Fund Flows Refreshed, Global Jitters - ICI chart5


Fund Flows Refreshed, Global Jitters - ICI chart6


Fund Flows Refreshed, Global Jitters - ICI chart7



Most Recent 12 Week Flow Within Equity and Fixed Income Exchange Traded Funds:



Fund Flows Refreshed, Global Jitters - ICI chart8


Fund Flows Refreshed, Global Jitters - ICI chart9



Net Results:



The net of total equity mutual fund and ETF trends against total bond mutual fund and ETF flows totaled a negative $6.2 billion spread for the week (-$7.7 billion of total equity outflows versus the -$1.5 billion outflow within fixed income; positive numbers imply inflows for stocks; negative numbers imply inflows for bonds). The 52 week moving average has been $7.3 billion (positive spread to equities), with a 52 week high of $30.9 billion (positive spread to equities) and a 52 week low of equity/debt weekly spread of -$9.2 billion (negative numbers imply a net inflow into bonds for the week). 



Fund Flows Refreshed, Global Jitters - ICI chart12




Jonathan Casteleyn, CFA, CMT 



Joshua Steiner, CFA




Takeaway: Beat-Miss Spread Expanding, Consumer Company operating performance decelerating, forecasting fundamentals is making a comeback.

PERFORMANCE vs. THE PRINT:   After what feels like a multi-year deference to macro trends and serial crises, forecasting fundamentals has shown a mini-resurgence in 4Q13.  


In particular, earnings results relative to expectations have shown a strong relationship to subsequent performance.  Bottom line shortfalls continue to be sold hard as eighty percent of EPS misses have gone on to subsequently underperform the market by -5.3% on average.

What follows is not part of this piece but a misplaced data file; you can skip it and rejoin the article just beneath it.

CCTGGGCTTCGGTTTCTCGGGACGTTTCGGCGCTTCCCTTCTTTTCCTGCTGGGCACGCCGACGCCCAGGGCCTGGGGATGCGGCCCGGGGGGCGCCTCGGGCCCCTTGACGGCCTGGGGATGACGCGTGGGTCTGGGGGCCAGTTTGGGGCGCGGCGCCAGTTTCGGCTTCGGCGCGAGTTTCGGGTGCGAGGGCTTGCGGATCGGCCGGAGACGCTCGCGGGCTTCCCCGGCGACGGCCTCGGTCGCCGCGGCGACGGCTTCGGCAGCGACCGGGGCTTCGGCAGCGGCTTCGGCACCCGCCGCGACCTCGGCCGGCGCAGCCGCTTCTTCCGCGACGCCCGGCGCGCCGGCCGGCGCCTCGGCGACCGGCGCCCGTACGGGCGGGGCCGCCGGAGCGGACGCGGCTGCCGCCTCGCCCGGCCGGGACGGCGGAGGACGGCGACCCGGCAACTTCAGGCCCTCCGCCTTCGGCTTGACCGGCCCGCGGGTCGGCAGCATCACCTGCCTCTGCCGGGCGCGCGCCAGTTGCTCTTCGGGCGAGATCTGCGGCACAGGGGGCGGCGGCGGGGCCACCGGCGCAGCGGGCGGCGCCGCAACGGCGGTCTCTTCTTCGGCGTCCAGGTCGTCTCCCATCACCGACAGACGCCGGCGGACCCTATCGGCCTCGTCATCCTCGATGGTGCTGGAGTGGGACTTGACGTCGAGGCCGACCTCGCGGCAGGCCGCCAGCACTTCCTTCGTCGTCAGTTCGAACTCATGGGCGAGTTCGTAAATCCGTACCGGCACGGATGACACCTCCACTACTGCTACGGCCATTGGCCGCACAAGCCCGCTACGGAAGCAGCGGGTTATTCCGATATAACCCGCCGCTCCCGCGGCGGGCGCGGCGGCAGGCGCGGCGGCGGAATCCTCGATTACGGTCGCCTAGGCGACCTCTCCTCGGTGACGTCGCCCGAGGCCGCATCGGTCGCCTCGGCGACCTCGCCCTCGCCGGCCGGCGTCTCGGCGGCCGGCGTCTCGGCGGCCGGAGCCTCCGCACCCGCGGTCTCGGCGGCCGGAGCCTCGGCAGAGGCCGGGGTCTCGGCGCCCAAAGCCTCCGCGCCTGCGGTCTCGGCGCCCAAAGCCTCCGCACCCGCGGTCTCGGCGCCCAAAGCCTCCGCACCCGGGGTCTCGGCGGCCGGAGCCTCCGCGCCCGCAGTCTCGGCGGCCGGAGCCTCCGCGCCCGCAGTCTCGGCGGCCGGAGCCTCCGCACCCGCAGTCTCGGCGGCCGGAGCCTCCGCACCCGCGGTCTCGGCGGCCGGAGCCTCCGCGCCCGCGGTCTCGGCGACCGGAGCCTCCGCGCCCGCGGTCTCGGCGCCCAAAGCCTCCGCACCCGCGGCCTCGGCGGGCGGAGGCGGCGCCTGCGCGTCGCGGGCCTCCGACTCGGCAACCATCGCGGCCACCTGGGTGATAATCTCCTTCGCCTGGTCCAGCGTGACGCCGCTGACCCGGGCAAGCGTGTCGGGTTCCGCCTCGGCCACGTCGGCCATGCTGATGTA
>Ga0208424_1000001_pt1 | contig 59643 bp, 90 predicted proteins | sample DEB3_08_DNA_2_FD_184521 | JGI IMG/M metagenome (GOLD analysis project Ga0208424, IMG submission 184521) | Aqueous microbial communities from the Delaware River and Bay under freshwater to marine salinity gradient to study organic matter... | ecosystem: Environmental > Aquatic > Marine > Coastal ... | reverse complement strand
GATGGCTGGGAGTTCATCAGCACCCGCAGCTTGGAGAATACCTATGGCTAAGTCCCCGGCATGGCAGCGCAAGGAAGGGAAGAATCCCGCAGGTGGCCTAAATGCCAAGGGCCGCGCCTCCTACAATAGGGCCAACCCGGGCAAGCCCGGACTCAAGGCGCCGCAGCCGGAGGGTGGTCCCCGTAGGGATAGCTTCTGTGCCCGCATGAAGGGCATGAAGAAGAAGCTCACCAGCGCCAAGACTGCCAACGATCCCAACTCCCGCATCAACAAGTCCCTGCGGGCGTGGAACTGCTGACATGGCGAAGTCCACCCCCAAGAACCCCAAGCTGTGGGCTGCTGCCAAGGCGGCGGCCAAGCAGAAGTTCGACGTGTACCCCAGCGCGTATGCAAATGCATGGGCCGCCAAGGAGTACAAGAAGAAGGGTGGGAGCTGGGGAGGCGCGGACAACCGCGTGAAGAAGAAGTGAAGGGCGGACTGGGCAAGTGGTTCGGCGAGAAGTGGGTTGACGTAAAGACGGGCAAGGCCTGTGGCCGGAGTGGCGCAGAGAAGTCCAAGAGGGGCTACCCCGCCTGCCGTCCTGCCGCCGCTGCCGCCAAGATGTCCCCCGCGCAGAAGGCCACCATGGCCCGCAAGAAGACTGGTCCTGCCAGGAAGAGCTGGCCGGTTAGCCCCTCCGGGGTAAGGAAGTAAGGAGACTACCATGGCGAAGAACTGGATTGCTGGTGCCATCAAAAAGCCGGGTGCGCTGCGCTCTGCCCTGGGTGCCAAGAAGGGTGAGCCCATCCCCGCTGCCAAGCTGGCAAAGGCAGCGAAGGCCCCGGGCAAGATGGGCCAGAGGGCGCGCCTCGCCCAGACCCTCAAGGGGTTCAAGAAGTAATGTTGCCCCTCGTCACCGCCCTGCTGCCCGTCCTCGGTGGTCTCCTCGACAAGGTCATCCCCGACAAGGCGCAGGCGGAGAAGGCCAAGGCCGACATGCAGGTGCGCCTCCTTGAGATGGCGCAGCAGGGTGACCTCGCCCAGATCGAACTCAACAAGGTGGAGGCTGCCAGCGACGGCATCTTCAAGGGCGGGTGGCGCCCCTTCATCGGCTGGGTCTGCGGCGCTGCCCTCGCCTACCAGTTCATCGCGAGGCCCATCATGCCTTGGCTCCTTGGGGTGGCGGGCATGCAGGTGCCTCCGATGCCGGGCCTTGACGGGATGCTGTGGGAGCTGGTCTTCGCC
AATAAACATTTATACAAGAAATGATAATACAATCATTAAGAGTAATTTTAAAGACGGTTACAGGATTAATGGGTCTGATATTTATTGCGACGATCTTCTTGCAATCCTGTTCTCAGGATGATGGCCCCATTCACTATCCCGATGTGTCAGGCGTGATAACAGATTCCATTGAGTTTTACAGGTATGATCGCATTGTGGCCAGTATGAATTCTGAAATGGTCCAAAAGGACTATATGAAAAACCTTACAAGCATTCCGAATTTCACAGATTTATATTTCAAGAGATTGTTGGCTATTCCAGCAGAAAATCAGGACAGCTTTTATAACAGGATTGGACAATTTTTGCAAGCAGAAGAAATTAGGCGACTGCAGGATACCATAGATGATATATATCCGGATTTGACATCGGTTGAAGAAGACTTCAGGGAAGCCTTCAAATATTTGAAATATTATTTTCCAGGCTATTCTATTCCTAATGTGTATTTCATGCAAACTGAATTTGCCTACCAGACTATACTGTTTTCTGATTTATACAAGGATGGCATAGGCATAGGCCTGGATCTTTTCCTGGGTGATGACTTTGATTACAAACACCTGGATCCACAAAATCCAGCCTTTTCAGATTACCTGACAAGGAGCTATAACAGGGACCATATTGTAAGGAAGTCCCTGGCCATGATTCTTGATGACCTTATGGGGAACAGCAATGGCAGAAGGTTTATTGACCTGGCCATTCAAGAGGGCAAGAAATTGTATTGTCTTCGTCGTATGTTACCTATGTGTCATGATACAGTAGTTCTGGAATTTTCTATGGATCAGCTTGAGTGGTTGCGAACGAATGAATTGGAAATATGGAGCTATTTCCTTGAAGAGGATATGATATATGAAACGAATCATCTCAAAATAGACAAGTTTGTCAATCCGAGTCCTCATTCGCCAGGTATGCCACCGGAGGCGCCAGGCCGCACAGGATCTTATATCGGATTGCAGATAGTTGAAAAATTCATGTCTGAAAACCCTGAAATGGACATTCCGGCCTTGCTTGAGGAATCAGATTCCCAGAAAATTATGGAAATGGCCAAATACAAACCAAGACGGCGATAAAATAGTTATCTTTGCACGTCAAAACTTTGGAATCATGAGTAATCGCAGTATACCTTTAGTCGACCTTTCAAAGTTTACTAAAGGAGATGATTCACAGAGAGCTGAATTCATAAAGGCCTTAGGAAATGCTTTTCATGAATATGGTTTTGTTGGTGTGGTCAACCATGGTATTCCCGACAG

The relationship between sales beats/misses and subsequent performance has been comparably modest.  






BEAT-MISS:  With roughly two-thirds of SPX constituents having reported, Sales & EPS Beat-Miss spreads remain above both the 3Q13 (53%/74%) and TTM (54%/73%) averages as 66% and 76% of companies have beaten Sales and Earnings estimates, respectively.   Revenue disappointments out of Consumer Staples companies have emerged as the primary negative divergence.   




FUNDAMENTAL PERFORMANCE TRENDS: In contrast to positive Beat-Miss trends, the slope of improvement in operating performance has been decidedly lackluster with just 48% and 53% of companies registering sequential acceleration in sales and earnings growth, respectively. 


The percentage of companies reporting sequential operating margin expansion in 4Q13 remained unchanged WoW at an uninspiring 42% according to bloomberg data. 


From a sector perspective, Financials and Industrials have led operating performance while Consumer Discretionary and Consumer Staples remained the relative, fundamental laggards.  




STYLE FACTOR PERFORMANCE:  Reported results vs expectations across style factors has flattened out a bit WoW but High Beta, Low Yield, and Low Leverage equities have performed notably better vs. prevailing topline estimates than their inverses. 







Christian B. Drake




PM: Strong Pricing in Challenged Geographies

PM reported strong Q4 2013 results yesterday with revenues of $7.78B (slightly missing consensus expectations of $7.81B) and adjusted diluted EPS that beat consensus by 1 cent at $1.37. 


The headwinds we see for the company over the next two quarters have not changed – what’s impressive however is how well PM has been able to take pricing in the quarter to make up for volume declines and tax increases across most of its geographies. Overall volume declined -4.3% in Q4 and -5.1% in FY2013 while net pricing rose a robust +6.9% in Q4 and +6.6% in FY2013. Additionally, the company gained market share in all four of its main regions.


Concerns for us over the coming quarters remain volume declines in many of its core geographies on additional excise tax hikes, weak macro and consumer environments, and currency and illicit trade headwinds. In 2014, excise tax hike concerns remain in Japan, Indonesia, and the Philippines; weaker macros include Europe and Russia; and we expect currency weakness across much of the emerging market, including the Russian Ruble, Turkish Lira, and Argentine Peso, as the illicit trade across the region skims results.